Władysław Szpilman - The Pianist. PDF

PDF The last live broadcast on Polish Radio, on September 23, 1939, was Chopin'sNocturne in C# Minor, played by a young pianist named Wladyslaw Szpilman, until his playingwas interrupted by German shelling. It was the same piece and the same pianist, when broadcasting resumed six years later. The Pianist is Szpilman's account of the yearsinbetween, of the death and cruelty inflicted on the Jews of Warsaw and on Warsaw itself, relatedwith a dispassionate restraint borne of shock. Szpilman, now 88, has not looked at his descriptionsince he wrote it in 1946 (the same time as Primo Levi's If This Is A Man?; it is too personally painful.The rest of us have no such excuse.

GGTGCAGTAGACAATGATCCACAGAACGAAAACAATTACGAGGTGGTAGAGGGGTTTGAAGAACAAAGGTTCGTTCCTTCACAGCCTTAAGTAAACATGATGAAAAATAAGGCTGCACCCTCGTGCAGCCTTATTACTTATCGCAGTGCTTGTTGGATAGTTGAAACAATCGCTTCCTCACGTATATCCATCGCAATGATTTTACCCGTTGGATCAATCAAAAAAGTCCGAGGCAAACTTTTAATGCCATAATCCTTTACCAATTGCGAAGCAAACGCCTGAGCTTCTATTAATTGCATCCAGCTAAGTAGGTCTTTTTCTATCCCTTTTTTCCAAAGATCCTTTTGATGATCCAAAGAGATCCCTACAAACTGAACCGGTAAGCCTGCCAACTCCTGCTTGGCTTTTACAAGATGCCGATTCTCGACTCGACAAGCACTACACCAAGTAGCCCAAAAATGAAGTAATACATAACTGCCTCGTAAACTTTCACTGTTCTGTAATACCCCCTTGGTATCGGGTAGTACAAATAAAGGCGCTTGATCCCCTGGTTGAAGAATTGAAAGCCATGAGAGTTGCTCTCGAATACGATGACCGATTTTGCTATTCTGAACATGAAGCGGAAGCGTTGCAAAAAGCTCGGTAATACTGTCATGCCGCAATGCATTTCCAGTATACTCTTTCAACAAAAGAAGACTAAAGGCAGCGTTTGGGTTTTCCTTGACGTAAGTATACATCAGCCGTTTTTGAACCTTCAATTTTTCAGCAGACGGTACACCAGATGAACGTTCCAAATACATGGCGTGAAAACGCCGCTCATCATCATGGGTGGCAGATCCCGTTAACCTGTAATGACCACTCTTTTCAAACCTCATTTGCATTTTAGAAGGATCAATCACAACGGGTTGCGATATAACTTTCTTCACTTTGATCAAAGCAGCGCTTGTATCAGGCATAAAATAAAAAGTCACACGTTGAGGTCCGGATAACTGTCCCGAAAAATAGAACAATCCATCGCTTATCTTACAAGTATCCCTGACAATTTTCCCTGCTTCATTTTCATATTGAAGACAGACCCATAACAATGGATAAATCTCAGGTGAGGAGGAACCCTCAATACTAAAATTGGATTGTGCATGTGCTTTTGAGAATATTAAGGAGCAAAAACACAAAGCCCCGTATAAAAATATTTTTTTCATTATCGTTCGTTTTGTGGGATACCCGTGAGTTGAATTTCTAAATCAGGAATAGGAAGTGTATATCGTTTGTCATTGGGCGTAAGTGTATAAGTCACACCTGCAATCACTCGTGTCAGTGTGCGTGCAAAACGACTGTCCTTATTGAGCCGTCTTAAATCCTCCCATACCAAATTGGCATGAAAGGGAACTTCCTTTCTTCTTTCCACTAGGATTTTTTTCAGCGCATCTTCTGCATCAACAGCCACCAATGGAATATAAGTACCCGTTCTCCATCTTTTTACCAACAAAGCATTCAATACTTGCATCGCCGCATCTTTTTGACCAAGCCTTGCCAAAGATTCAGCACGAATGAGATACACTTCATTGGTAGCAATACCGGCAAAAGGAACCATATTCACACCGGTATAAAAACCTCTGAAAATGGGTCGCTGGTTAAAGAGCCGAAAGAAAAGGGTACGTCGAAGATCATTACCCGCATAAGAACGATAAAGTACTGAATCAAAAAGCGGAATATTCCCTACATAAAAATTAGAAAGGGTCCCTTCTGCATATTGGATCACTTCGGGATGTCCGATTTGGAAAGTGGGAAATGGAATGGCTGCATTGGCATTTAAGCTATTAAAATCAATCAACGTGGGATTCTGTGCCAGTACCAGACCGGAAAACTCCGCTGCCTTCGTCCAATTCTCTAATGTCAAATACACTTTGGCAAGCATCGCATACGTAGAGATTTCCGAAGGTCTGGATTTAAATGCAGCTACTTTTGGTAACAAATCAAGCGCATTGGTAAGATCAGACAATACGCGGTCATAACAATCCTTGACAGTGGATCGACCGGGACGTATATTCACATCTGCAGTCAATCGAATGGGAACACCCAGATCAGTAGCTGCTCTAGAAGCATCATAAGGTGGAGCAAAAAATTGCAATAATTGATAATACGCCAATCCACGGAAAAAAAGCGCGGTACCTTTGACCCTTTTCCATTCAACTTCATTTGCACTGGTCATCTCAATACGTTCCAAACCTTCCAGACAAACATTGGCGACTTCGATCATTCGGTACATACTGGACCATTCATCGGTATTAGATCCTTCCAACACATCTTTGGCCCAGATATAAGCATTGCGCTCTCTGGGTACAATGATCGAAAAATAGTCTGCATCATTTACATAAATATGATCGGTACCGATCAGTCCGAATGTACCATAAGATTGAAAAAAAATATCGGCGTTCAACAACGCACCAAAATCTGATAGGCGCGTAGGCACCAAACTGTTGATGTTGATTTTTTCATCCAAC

Szpilman's family were deported to Treblinka, where they were exterminated; he survived onlybecause a music-loving policeman recognised him. This was only the first in a series of fatefullylucky escapes that littered his life as he hid among the rubble and corpses of the Warsaw Ghetto,growing thinner and hungrier, yet condemned to live. Ironically it was a German officer, WilmHosenfeld, who saved Szpilman's life by bringing food and an eiderdown to the derelict ruinwhere he discovered him. Hosenfeld died seven years later in a Stalingrad labour camp, butportions of his diary, reprinted here, tell of his outraged incomprehension of the madness and evilhe witnessed, thereby establishing an effective counterpoint to ground the nightmarish vision ofthe pianist in a desperate reality. Szpilman originally published his account in Poland in 1946, butit was almost immediately withdrawn by Stalin's Polish minions as it unashamedly describedcollaborations by Lithuanians, Ukrainians, Poles and Jews with the Nazis. In 1997 it waspublished in Germany after Szpilman's son found it on his father's bookcase. This admirablyrobust translation by Anthea Bell is the first in the English language. There were 3,500,000 Jewsin Poland before the Nazi occupation; after it there were 240,000. Wladyslaw Szpilman'sextraordinary account of his own miraculous survival offers a voice across the years for the faceless millions who lost their lives. —David Vincent


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